That’s why we fight.

No More Mr. Nice Guy

Long-suffering readers of this blog are probably saying to themselves, “Oh no, here he goes again!” And that is perfectly understandable, as during invasive species removal season (essentially the first six months of the year), I’m obsessed with it. I admitted this nearly four years ago, and the disease sadly continues unabated. So here we go again. Buckle up, buttercup.

For years now, the primary method we’ve been using to fight invasive species (first Scotch Broom and Yellow Star Thistle, now Italian Thistle) is pulling. Early in the season we can just pull and drop the weeds, as they are not in danger of going to seed. But later we pull it, bag it, and carry it out. After years of doing this, and largely being successful against the Yellow Star Thistle (which has yet to be spotted on either the Overlook or Montini properties this season!), I’ve become discouraged at the progress against Italian Thistle.

Unlike Yellow Star Thistle, which grows only in open meadows, Italian Thistle will grow anywhere. It’s rampant on the Montini Preserve, although we may still have a chance at reducing it on the Overlook. For the last couple years I’ve focused on pushing it back from the Overlook Trail to prevent it’s spread. For some sections of trail I’ve also been able to completely eradicate it this season. I’ve noticed some progress from last year along the trail, but this must be compared to areas where it has now spread, mostly into areas where the Yellow Star Thistle had been cleared.

Although pulling remains the only sure way to reduce the extent of thistle, we’re getting close to the time when the seed is produced (some already has) and at my current rate of pulling there are going to be a lot of areas that I won’t be able to address. So I’ve decided to take a chance at cutting it. Cutting is typically not advised, as the thistle can still produce flowers and seeds after being cut, but I want to try it this season hoping that I’m late enough in the season that it doesn’t have time to regenerate — although the recent rains likely aren’t helping.

So if you see me out there channeling my inner Jamie Lannister, that’s why. I can cut a lot faster than I can pull, and there is still so much out there. We shall see if it’s effective or not, and make adjustments as the evidence indicates.

It’s all we can do.

Thistle be FUN!

We are doing some Spring Cleaning on the Overlook Trail. Volunteers have been pulling invasive thistle, repairing berms, and sweeping newly built steps. . . .we are almost “Ready for our Close Up!”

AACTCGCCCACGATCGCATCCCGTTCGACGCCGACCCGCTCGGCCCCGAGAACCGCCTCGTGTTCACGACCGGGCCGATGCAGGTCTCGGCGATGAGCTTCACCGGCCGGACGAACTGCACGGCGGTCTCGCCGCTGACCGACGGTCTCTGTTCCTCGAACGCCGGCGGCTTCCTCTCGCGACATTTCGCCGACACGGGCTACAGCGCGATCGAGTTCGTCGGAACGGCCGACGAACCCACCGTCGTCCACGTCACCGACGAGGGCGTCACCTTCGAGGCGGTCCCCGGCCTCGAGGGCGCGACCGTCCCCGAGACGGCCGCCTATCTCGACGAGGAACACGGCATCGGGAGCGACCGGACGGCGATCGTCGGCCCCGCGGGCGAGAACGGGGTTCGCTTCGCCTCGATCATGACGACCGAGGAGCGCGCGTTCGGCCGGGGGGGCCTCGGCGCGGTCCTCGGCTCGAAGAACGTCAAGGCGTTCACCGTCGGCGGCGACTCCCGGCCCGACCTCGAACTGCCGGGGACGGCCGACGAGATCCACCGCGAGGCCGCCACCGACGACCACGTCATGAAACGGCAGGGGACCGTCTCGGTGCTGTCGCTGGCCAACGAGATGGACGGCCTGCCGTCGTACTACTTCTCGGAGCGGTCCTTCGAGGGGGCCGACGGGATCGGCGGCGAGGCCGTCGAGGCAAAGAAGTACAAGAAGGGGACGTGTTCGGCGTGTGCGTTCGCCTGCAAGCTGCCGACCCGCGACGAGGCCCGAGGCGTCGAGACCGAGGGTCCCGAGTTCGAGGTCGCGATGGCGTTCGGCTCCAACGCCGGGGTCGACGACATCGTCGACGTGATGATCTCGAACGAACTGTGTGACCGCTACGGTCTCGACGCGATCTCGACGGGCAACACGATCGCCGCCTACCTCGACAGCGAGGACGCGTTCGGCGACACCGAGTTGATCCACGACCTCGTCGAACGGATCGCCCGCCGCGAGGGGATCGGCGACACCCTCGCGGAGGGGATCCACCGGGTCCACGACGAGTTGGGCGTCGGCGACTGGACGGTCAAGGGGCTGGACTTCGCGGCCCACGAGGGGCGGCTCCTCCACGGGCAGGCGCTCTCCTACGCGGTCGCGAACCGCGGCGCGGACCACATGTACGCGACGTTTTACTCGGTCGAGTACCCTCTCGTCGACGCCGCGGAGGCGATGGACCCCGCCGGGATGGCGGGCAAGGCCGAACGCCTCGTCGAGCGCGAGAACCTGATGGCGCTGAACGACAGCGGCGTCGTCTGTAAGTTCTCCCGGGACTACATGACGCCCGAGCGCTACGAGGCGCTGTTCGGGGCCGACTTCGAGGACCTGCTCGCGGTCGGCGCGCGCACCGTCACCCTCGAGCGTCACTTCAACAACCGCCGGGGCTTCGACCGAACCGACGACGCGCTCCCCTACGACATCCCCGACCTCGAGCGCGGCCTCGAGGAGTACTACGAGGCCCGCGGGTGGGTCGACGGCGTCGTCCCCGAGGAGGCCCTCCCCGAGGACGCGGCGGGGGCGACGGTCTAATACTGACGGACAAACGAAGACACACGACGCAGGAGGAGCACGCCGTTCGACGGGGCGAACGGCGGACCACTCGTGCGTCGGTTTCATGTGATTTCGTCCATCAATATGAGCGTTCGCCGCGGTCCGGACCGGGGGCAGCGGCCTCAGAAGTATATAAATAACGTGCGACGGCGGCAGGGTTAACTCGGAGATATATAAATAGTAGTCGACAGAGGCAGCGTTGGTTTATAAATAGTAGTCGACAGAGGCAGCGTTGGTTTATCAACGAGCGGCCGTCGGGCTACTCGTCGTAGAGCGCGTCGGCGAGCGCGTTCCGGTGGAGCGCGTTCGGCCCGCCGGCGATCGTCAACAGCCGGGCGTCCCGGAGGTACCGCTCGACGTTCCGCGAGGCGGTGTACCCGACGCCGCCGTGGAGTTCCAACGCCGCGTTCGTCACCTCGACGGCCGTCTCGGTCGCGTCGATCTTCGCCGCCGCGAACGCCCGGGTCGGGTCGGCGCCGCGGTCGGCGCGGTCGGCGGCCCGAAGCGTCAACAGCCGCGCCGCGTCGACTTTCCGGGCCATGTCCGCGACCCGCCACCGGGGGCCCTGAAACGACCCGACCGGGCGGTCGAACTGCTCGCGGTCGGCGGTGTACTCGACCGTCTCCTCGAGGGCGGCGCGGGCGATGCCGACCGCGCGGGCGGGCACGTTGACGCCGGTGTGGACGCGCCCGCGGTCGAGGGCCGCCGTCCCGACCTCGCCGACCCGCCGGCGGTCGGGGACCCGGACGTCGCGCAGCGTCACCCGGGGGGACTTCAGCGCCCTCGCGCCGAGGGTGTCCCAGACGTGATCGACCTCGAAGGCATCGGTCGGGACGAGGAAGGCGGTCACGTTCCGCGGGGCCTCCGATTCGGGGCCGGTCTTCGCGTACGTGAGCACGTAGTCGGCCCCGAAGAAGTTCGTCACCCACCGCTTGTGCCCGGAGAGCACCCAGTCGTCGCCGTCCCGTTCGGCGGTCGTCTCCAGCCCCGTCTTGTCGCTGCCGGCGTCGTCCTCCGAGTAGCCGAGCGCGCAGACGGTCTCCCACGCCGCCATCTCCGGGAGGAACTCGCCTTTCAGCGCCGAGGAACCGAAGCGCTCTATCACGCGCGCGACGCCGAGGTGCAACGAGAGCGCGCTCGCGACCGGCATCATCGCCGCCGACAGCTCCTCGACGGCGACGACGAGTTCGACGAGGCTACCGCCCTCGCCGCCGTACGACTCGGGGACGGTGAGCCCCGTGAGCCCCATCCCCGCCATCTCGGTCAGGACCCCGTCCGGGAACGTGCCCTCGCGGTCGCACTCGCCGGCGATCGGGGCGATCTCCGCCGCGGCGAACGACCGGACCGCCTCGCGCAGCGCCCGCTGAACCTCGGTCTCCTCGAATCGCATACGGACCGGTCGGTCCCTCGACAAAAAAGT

Opening Day is Sunday, April 28.

11:00 am is a celebration and ribbon cutting ceremony

11:30 is a steward led hike on the NEW TRAIL!

Come join us and enjoy the trail CLOSE UP. . .NO thistles in sight!

Grand Reopening!

  Sonoma Overlook Trail is re-opening April 28

        Come join us for a Celebration Event

At the Overlook Kiosk Sunday, April 28 at 11:00 am

  • Hike the new trail at 11:30

  • Enjoy refreshments

  • Meet friends, neighbors and government officials

  • Celebrate our renewed community trail

The Sonoma Overlook Trail Stewards is an all-volunteer organization. It is fiscally sponsored by the Sonoma Ecology Center, a California non-profit 501(c)(3) public benefit corporation qualified to receive tax-deductible donations.

Sonoma Raceway Hike!

You’re invited to join us for our ever popular and very unique opportunity to tour remote stretches of the hills and valleys surrounding Sonoma Raceway‘s 1,600-acre property and help support a good cause to boot!

Participants can choose either a three or five mile guided hike through the splendid hills and grasslands of the raceway’s extensive open space to the west of the main facility. These somewhat hilly hikes will be guided by Overlook Trail docents and Steve Page, Sonoma Raceway’s President and General Manager. This property, offering 360-degree views and bayland vistas, is not usually accessible to the public.

The route meanders through native grasslands and with our exceptionally wet winter promises to produce a spectacular wildflower season! You may even encounter some “Wooly Weeders” and their Spring lambs in action! Afterwards, we’ll enjoy a catered lunch including wine or soft drinks.

Proceeds support the Sonoma Overlook Trail maintenance, restoration, recreation and education programs run by the Sonoma Overlook Trail Stewards, an all-volunteer group that maintains the Overlook Trail.

Date/Time: Saturday, May 11, 2019 – 10 a.m.-1 p.m
Cost: $50 Non-refundable, Tax Deductible Donation 
Includes:  
  • Docent led hike
  • Lovely picnic lunch catered by Levy Restaurants
  • Wines and non alcoholic drinks
  • Jaw Dropping Views!
Early registration is advised as our similar event sold out last year.

Register Here

The Sonoma Overlook Trail is fiscally sponsored by the Sonoma Ecology Center, a California non-profit 501(c)(3) public benefit corporation qualified to receive tax-deductible donations. Its tax ID number is #94-3136500